Inspector App

Turn a highly manual process into a fully digitized product

We started by flying to BI&I’s HQ in Toronto, Canada for a workshop. In the room there was the whole CxO board and their request was for a digital app that worked offline for their new Dell Tablets. To be used by their inspectors to cut inspection times.
What the workshop revealed, is that they actually needed a way to track their inspectors activity. As Canada is vast, they didn’t know when their inspectors scheduled meetings, how, how long until they got there and how munch the inspection lasted. Or a way to verify this. So the mission was this: Design an app that’s easy for the inspectors to use and cut their paper process. And satisfy the business need for tracking. This was a bit tricky from an ethical point of view so we posponed development for it for later.


Turn a highly manual process into a fully digitized product.

Inspection Process at BI&I is highly manual: site visits are manually scheduled, Work Orders are printed and inspection performed using pen and paper, WorkOrder updates and new objects manually entered in IICES, Reports typed manually and uploaded to network folder for review, Loss Prevention Reports created in word and stored on network folders.

Reduce the costs and improve the efficiency of the manual process by replacing the paperwork.
Turn paper workorders like these into a digital app.


I’m not really a fan of wireframing when dealing with clients and user tests. I’ve learned that clients always want to see how it will look and work. So I prefer to go straight into high fidelity design. And create the interactions in something like Adobe XD or Invision Studio.

I tried a more creative way of logging in and skip tap or two.
The system would check if the username exists and immediately display the password field. This is also where the sign-in confirmation would happen.

NYID typed in



From user interviews, I found out that the most important thing is an easy way to see where the workorders are. So The first thing you’d see after logging in would be a map with your work orders.

The dashboard below is the result of user tests. For instance we found out that the icons without labels made the inspectors confused on what they have to do. In these user tests I used the prototype. Having things behave and animate like in an actual app made me say “This isn’t a working app” a lot of times. I told them what’s the app purpose, that is not an actual app and gave them tasks.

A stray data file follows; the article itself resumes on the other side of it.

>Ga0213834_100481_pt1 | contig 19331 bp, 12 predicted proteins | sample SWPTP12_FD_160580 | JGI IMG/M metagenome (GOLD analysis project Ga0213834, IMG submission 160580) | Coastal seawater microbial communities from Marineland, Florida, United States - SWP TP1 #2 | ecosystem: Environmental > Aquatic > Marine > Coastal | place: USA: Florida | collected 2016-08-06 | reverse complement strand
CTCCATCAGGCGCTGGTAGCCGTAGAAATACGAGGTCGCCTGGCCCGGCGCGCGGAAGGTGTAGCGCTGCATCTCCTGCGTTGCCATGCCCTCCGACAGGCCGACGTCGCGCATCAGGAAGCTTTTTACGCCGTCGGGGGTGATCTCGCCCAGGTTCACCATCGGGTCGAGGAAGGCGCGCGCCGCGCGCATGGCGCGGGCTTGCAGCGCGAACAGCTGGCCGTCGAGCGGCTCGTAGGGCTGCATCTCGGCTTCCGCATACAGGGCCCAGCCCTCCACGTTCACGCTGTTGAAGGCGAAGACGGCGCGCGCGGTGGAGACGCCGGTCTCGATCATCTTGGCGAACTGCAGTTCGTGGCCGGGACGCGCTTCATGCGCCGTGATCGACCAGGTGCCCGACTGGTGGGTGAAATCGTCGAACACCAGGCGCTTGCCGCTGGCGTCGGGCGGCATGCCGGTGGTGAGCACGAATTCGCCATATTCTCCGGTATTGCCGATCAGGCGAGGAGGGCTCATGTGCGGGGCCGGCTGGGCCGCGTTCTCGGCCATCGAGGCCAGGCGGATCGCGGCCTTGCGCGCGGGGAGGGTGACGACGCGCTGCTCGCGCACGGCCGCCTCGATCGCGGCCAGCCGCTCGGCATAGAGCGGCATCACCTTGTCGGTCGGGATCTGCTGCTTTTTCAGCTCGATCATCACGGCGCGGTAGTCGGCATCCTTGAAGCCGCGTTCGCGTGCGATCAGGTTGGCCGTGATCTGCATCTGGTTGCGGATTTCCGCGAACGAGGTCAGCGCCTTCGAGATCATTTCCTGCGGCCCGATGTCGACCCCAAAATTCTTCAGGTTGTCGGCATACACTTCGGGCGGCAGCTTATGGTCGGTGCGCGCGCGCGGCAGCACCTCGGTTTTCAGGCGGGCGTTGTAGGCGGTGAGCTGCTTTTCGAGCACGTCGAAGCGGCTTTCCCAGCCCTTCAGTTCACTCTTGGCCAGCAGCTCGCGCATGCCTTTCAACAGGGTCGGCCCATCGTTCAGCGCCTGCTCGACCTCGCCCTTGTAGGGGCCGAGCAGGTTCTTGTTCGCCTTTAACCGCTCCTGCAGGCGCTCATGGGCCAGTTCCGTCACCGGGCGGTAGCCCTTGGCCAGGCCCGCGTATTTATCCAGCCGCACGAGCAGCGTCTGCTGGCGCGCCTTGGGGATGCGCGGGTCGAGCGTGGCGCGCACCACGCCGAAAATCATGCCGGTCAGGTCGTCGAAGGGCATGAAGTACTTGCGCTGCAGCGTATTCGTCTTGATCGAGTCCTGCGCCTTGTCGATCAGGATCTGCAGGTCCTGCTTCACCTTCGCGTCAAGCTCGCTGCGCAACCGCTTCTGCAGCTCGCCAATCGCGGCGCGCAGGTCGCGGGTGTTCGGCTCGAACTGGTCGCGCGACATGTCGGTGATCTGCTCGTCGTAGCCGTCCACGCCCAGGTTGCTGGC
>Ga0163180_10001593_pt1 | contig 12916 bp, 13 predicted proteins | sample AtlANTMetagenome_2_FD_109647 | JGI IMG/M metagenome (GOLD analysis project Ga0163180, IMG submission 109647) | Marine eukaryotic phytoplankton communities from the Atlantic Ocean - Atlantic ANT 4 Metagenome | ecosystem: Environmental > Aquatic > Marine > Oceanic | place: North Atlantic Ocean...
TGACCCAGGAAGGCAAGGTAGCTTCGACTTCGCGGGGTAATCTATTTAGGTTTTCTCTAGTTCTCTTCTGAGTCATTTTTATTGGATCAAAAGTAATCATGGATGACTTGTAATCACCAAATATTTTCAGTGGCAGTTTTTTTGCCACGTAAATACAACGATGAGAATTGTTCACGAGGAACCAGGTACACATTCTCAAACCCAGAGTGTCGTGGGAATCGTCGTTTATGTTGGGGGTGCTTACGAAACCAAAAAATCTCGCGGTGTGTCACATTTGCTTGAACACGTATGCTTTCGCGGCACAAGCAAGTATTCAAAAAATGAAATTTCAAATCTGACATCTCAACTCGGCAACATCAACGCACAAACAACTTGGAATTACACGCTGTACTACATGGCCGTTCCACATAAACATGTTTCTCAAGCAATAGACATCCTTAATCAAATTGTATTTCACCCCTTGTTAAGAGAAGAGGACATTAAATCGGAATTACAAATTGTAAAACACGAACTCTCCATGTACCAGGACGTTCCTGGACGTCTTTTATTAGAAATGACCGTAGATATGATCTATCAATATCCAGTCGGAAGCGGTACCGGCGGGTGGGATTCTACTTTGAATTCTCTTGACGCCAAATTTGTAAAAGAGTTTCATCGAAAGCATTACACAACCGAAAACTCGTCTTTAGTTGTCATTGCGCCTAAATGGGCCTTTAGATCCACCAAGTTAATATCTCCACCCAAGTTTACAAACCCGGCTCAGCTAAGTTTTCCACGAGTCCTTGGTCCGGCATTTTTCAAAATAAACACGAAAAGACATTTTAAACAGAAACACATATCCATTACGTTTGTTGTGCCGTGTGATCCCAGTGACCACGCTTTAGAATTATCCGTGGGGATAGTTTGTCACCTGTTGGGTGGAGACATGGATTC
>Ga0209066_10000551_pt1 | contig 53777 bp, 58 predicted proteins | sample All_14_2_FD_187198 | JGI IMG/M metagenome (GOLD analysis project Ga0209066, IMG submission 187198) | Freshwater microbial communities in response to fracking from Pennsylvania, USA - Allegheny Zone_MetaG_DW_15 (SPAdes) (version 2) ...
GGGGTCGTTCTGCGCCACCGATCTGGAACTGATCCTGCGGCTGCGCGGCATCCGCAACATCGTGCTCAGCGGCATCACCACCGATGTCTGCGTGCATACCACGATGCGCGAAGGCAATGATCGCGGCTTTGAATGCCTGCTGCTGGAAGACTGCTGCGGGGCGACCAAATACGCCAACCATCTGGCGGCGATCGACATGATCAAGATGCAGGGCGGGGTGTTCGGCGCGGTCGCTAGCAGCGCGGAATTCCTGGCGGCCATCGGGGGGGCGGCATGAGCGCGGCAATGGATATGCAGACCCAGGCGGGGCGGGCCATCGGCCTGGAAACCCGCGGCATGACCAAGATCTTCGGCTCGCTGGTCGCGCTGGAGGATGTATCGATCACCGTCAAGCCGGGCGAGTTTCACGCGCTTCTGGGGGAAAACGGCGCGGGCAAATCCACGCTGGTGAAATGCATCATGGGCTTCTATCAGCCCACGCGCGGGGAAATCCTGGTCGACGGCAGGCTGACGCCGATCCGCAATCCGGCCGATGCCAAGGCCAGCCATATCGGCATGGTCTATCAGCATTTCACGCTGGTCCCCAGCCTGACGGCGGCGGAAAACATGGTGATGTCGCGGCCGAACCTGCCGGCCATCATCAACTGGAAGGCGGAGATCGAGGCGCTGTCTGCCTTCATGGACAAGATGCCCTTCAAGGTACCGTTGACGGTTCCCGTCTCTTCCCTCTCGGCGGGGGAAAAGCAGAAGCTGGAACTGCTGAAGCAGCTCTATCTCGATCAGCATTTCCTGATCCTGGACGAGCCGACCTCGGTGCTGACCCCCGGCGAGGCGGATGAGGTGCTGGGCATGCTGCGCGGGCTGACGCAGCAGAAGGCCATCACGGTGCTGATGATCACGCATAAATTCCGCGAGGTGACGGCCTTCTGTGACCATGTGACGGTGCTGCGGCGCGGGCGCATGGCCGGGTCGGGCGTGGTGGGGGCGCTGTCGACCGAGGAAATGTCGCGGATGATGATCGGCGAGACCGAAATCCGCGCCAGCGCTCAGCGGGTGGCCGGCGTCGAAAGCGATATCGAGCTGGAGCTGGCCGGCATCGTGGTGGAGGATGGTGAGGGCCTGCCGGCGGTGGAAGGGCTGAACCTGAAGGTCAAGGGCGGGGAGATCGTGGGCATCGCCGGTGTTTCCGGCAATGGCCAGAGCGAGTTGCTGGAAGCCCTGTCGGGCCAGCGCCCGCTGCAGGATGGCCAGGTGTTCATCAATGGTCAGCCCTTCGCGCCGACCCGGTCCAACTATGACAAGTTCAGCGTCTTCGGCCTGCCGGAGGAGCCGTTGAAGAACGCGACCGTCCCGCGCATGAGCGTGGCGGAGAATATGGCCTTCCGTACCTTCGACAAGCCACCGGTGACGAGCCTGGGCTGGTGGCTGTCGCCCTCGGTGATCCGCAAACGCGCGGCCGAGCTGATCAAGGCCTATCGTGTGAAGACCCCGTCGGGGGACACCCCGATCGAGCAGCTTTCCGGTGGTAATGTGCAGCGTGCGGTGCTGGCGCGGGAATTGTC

The tasks sounded like:
– Open the filter pane
– Tap a workorder from the list.
– Perform an inspection

They needed to express every thought out loud and at the end to provide feedback.

Here’s a sample of an early feedback session:


  • Add Street address to work order map tooltip
  • Have the ability to tap on a map pin and see tooltip
  • Add the ability to increase the font-size.
  • Add the ability to change white/black contrast.
  • Add an “objects” button to the work order overview.
  • View Objects that are due (visual cue)Add the number of objects in workorder card and tooltip
  • Add Labels to icons.
  • Color coded Work Orders based on importance (max 3)



This is the part where I spent most of my ideation time on how to turn what was on paper into a digital view.
So my question to the inspectors was “What’s the most important piece of information you are looking at when you start your inspection?” Because some of the workorders had a lot of information, most of it not important for the inspectors. That’s why I’ve added that “Full details” switch there. If there was something they needed they could quickly access it.

You can see below how lengthy one of these could get.

Turning this:
Into this
W.O Overview full view
Full Details off.


The object list required a lot of visual aids that would help inspectors identify what is going on with that object.
Object List Paper
Object List Digital
But the biggest problem, we later learned during a feedback session, was that clients would rush them during an inspection.. They didn’t have the time to tap all the input fields and complete the inspection on site. That they usually open notepad, and using the tablet’s pen then take notes about the inspection and later complete it.

I came up with the SCRIBBLER.
This is a pane that appears as soon as you open an object and can quickly be hidden if you don’t need it.
The inspectors LOVED IT. I later got an email telling me how easy it is for them to use the app and file inspections.

Note: Normally, the easiest solution here would be handwriting recognition. But with this being a PWA, it was out of the budget required for developing it.




The inspectors LOVED IT. I later got an email telling me how easy it is for them to use the app and file inspections.